This enigmatic composition has been described as an allegory to fable (fábula), though its specific meaning has long been debated. One possibility is that it is a recreation of a lost painting of a boy blowing a fire, made by the ancient artist Antiphilus of Alexandria and known from a text written in the 1st century by Pliny the Elder. The presence of the monkey evokes the classical notion of art as the ape of nature, while the man, whose toothy grin and red and yellow attire identify him as a jester, may allude to the ultimate folly of the painter’s aim of reproducing the visible world – or, perhaps, of imitating the ancients.

 

El Greco (Domenikos Theotokopoulos) (Greece/Spain, 1541-1614) 'An allegory (Fábula)' (detail) c. 1585-95

 

El Greco (Domenikos Theotokopoulos) (Greece/Spain, 1541-1614)
An allegory (Fábula) (detail)
c. 1585-95
Oil on canvas
67.3 x 88.6 cm
Scottish National Gallery, Edinburgh
Accepted by HM Government in lieu of inheritance tax (hybrid arrangement), with additional funding from the National Heritage Memorial Fund, the Art Fund, and Gallery funds, 1989
© Trustees of the National Galleries of Scotland

 

Diego Velazquez (Spain, 1599-1660) 'An old woman cooking eggs' 1618

 

Diego Velazquez (Spain, 1599-1660)
An old woman cooking eggs
1618
Oil on canvas
100.5 x 119.5 cm
Scottish National Gallery, Edinburgh
Purchased with the aid of the Art Fund and a special Treasury Grant, 1955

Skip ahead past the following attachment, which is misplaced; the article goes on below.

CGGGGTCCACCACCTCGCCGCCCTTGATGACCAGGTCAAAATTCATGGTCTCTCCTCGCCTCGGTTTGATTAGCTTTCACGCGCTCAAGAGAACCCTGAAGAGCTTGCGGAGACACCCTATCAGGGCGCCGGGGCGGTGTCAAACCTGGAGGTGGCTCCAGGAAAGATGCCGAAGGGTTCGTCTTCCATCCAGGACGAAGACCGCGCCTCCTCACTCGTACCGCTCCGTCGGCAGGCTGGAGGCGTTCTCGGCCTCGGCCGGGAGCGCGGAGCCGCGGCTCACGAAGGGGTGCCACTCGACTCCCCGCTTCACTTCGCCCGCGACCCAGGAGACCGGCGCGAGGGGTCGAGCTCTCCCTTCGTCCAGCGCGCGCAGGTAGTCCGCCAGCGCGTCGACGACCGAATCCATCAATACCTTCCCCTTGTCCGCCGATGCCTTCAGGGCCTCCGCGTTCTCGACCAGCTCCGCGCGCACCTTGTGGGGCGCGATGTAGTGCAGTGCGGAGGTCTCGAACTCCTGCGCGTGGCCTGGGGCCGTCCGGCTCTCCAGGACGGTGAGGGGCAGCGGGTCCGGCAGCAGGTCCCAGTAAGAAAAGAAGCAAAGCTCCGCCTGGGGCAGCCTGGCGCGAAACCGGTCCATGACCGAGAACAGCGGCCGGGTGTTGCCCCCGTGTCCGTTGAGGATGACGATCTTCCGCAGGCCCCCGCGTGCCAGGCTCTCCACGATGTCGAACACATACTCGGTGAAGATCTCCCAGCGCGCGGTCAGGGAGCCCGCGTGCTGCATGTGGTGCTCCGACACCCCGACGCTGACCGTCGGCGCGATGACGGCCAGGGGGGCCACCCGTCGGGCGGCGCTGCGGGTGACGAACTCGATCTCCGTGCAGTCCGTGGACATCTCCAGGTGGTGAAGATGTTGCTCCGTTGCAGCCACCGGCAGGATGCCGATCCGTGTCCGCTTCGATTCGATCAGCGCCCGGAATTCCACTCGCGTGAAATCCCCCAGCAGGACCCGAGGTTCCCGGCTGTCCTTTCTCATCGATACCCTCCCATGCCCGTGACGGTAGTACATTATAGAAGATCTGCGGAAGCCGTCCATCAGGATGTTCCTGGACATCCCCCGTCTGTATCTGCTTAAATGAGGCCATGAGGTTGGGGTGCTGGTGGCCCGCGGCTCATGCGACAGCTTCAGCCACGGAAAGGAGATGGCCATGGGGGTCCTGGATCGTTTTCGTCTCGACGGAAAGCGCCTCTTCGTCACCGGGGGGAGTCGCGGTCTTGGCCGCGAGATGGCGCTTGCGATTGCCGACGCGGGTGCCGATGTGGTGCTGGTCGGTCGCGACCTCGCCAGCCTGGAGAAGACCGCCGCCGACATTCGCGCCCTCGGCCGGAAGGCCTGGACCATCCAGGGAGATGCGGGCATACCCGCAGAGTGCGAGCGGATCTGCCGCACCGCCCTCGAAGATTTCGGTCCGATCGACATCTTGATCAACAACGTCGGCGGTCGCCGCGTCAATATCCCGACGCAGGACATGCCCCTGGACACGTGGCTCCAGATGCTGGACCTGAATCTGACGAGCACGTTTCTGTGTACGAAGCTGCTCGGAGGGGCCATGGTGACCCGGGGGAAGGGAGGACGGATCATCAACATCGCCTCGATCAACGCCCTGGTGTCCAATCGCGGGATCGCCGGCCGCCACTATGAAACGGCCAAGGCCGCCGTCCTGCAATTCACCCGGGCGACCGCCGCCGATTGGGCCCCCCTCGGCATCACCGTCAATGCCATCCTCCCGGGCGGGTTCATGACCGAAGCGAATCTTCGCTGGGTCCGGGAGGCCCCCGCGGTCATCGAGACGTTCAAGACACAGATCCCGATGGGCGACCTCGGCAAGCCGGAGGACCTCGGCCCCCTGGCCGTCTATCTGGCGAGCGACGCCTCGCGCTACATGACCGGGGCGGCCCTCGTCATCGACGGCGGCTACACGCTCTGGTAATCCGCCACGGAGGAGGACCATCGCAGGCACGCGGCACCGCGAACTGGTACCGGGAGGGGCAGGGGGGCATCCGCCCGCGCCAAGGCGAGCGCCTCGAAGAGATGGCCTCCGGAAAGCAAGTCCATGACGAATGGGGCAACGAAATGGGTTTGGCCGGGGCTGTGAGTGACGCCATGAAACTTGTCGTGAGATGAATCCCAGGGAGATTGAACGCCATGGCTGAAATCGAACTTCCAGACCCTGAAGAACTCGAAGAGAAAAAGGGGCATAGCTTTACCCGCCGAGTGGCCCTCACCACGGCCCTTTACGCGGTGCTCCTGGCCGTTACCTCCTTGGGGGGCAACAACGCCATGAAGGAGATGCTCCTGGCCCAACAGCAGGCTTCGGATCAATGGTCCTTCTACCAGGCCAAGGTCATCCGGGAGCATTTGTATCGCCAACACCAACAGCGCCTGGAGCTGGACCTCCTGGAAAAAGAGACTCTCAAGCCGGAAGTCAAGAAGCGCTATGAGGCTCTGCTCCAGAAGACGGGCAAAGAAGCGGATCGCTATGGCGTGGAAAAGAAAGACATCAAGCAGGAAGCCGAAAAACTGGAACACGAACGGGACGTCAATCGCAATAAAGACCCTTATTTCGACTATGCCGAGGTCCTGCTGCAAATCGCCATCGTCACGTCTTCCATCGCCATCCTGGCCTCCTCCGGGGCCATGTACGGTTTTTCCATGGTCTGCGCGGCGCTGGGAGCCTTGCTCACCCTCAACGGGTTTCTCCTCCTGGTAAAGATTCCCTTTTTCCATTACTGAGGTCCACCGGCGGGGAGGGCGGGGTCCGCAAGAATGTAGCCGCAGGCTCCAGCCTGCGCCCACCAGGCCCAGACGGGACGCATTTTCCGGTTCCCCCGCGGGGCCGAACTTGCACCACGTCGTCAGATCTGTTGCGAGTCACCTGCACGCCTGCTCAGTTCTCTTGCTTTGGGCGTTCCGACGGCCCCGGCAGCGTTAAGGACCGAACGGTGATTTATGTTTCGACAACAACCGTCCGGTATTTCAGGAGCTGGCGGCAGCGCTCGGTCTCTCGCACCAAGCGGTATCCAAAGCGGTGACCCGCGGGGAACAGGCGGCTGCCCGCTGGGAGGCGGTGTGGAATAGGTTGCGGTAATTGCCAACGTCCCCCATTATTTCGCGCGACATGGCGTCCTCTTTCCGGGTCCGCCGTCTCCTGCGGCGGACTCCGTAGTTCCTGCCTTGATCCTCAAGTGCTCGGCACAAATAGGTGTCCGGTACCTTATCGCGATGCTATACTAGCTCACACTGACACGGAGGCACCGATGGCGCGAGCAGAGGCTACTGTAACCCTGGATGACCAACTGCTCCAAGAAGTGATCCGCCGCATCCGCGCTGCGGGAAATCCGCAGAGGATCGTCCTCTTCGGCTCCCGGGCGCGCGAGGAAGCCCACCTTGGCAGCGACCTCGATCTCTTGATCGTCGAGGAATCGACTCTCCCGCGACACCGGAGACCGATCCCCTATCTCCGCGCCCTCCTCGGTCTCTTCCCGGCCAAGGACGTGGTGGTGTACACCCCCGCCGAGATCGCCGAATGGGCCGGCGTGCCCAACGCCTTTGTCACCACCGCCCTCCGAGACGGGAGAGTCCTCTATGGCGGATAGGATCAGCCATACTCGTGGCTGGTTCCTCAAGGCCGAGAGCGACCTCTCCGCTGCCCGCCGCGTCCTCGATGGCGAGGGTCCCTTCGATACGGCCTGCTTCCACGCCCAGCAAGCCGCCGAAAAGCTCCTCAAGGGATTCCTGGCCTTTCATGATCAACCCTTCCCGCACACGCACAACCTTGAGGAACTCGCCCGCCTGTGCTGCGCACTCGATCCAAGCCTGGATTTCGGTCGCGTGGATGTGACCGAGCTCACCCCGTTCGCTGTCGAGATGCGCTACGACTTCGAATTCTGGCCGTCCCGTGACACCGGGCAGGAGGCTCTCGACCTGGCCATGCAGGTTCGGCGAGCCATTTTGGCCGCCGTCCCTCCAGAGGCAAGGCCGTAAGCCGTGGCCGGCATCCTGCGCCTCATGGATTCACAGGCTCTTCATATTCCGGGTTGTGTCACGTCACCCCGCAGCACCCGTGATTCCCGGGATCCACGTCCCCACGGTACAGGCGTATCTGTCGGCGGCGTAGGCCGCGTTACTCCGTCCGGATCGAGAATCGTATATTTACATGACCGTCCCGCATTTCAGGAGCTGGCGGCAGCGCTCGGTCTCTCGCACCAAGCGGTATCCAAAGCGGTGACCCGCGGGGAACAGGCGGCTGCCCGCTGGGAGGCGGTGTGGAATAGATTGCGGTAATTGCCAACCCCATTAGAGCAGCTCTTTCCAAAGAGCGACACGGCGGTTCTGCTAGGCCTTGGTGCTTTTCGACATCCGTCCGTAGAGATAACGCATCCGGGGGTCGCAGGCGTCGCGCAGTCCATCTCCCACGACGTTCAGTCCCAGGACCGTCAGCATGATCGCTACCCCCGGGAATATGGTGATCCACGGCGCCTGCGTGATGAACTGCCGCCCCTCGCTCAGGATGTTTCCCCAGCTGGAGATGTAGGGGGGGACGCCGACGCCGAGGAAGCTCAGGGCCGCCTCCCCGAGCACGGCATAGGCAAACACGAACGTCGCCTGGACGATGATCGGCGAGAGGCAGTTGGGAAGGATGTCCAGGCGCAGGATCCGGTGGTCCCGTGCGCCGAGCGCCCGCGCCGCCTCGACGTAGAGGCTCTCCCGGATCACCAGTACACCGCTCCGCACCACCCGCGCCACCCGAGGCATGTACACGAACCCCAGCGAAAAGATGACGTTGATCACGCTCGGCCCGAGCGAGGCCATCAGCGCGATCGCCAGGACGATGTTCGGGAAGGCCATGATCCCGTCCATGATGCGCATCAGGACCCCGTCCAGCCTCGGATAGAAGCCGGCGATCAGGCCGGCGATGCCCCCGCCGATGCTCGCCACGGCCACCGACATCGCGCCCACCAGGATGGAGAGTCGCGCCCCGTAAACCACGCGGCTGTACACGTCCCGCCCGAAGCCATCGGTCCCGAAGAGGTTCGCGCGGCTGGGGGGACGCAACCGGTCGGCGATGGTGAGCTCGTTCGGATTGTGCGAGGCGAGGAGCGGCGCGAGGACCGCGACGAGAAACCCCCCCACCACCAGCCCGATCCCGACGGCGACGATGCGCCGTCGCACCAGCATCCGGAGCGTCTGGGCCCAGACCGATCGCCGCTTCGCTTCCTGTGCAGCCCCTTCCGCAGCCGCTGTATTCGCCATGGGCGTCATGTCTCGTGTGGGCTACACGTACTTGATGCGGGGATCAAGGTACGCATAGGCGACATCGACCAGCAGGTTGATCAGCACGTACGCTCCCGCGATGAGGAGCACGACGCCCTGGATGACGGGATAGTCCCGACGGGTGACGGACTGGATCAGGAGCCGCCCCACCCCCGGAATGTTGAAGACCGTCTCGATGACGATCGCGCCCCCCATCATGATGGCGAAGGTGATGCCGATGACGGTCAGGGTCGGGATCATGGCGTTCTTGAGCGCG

© Trustees of the National Galleries of Scotland

 

 

This simple scene of everyday life in seventeenth-century Spain displays the technical sophistication of painter Diego Velázquez. No Velázquez of comparable importance has been seen before in Australia. And indeed, the painting marks the Scottish National Gallery’s most expensive purchase to date. Painted in 1618 when the artist was just eighteen or nineteen years old, the work depicts an old woman cooking eggs in a red-glazed pot, while a young boy holds a flask of wine and a melon. The subjects were real people, perhaps family members or neighbours, and both reappear in other paintings by the artist. It is likely that Velázquez painted the objects and figures directly from life.

The scene is painted with utmost care and detail. His depiction of light and the textures of objects is meticulous – from the soft folds of the woman’s headscarf, to the thick glaze on a ceramic pot, to the warm sheen of light hitting brass or copper. Unlike other portrayals of everyday people and humble genre scenes, this portrait presents its subjects with dignity, without mockery or censure. The extraordinary skill of Velázquez was considered to be unprecedented in Spain at the time. Establishing himself as much-respected painter in his native Seville, the artist moved to the royal courts of Madrid in 1623 and was soon appointed painter to King Philip IV.

 

Gerrit Dou (The Netherlands, 1613-75) 'An interior with a young viola player' 1637

 

Gerrit Dou (The Netherlands, 1613-75)
An interior with a young viola player
1637
Oil on oak panel